US Turned Blind Eye To Iraq Torture

The Pentagon decried the website’s publication of the secret reports, the largest security breach of its kind in US military history, far surpassing the group’s dump of more than 70 000 Afghan war files in July.
US officials said the leak endangered US troops and threatened to put some 300 Iraqi collaborators at risk by exposing their identities.
WikiLeaks founder Julian Assange said the documents showed evidence of war crimes, but the Pentagon dismissed the files as “ground-level” field reports from a well-chronicled war with no real surprises.
“We deplore WikiLeaks for inducing individuals to break the law, leak classified documents and then cavalierly share that secret information with the world,” Geoff Morrell, Pentagon press secretary, said.
The Iraq war files touched on other themes, including well-known US concerns about Iranian training and support for Iraqi militias. The documents, which spanned 2003 to 2009, also detailed 66 081 civilian deaths in the Iraqi conflict, WikiLeaks said.
Although the Iraq conflict has faded from US public debate in recent years, the document dump threatens to revive memories of some of the most trying times in the war, including the Abu Ghraib prisoner abuse scandal.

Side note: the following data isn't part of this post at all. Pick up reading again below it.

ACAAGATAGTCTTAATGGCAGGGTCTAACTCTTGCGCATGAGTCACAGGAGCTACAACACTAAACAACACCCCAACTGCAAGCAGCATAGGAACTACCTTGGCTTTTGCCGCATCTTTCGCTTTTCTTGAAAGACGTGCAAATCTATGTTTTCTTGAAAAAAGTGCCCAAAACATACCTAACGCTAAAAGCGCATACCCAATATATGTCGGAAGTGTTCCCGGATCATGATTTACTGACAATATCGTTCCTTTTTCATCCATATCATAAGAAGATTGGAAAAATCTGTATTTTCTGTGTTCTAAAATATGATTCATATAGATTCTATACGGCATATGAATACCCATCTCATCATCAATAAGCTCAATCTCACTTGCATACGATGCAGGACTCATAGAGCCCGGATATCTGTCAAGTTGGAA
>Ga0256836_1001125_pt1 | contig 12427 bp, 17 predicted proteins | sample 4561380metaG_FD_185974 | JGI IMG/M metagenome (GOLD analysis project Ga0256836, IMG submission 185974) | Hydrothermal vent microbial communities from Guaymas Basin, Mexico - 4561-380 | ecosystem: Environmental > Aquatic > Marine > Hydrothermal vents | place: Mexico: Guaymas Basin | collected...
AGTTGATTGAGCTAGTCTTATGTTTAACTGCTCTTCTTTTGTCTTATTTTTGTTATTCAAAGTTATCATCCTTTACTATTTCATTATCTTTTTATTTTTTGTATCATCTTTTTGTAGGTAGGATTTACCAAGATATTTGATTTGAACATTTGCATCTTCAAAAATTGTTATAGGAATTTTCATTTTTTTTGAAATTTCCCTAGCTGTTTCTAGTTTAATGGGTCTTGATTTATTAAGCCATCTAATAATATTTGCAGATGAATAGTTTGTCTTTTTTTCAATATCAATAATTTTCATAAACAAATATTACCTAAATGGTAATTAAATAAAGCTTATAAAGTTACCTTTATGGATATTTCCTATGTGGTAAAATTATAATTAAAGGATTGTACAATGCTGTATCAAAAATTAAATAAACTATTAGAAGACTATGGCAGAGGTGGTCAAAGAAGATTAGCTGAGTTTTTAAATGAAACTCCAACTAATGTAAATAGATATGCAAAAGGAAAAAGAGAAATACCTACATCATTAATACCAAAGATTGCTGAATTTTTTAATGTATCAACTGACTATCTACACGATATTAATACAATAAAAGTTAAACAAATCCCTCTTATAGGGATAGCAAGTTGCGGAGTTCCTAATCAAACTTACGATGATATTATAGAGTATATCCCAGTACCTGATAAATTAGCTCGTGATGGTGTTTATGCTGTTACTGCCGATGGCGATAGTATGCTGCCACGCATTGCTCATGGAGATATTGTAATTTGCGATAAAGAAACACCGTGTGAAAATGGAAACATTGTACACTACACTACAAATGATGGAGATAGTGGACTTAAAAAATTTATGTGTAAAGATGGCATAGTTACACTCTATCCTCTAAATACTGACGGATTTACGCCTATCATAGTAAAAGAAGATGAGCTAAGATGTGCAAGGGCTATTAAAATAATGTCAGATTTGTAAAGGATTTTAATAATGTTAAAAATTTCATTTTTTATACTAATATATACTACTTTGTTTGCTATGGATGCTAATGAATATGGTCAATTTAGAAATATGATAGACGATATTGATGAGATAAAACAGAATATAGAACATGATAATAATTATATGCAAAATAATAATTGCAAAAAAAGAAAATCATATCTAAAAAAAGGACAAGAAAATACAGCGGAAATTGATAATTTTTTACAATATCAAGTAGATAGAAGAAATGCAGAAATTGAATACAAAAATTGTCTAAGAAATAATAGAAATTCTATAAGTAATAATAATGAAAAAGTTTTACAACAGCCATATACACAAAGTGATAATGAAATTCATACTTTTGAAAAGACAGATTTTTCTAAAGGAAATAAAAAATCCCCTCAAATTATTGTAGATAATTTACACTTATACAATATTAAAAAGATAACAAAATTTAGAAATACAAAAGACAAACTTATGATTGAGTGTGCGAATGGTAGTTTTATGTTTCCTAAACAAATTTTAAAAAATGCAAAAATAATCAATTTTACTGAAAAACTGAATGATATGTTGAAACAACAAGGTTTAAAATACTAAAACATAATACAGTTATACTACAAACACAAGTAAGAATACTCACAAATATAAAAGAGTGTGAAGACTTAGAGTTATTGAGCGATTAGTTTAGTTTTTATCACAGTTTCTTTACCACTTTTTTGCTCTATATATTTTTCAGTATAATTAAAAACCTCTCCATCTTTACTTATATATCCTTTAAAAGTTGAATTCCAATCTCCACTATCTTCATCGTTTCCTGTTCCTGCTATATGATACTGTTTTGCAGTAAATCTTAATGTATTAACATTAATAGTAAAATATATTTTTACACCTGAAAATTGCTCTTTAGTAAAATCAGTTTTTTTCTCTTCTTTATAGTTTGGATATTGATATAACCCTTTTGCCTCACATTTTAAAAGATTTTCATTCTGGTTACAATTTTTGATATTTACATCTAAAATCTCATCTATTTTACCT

Those media organisations given advance access to the database – 10 weeks in one case – broadly concluded that the documents showed that US forces had effectively turned a blind eye to torture and abuse of prisoners by Iraqi forces.
The documents also cited cases of rape and murder, including a videotaped execution of a detainee by Iraqi soldiers. That document can be seen here:
Amnesty International condemned the revelations in the documents and questioned whether US authorities had broken international law by handing over detainees to Iraqi forces known to be committing abuses “on a truly shocking scale.”
“These documents apparently provide further evidence that the US authorities have been aware of this systematic abuse for years,” said Malcolm Smart, Amnesty International’s director for the Middle East and North Africa.
The US envoy in Iraq said in August he believed groups backed by Iran were responsible for a quarter of US casualties in the Iraq war.
More than 4 400 US soldiers have been killed since the start of the 2003 US-led invasion. All US forces are set to withdraw from Iraq by the end of next year.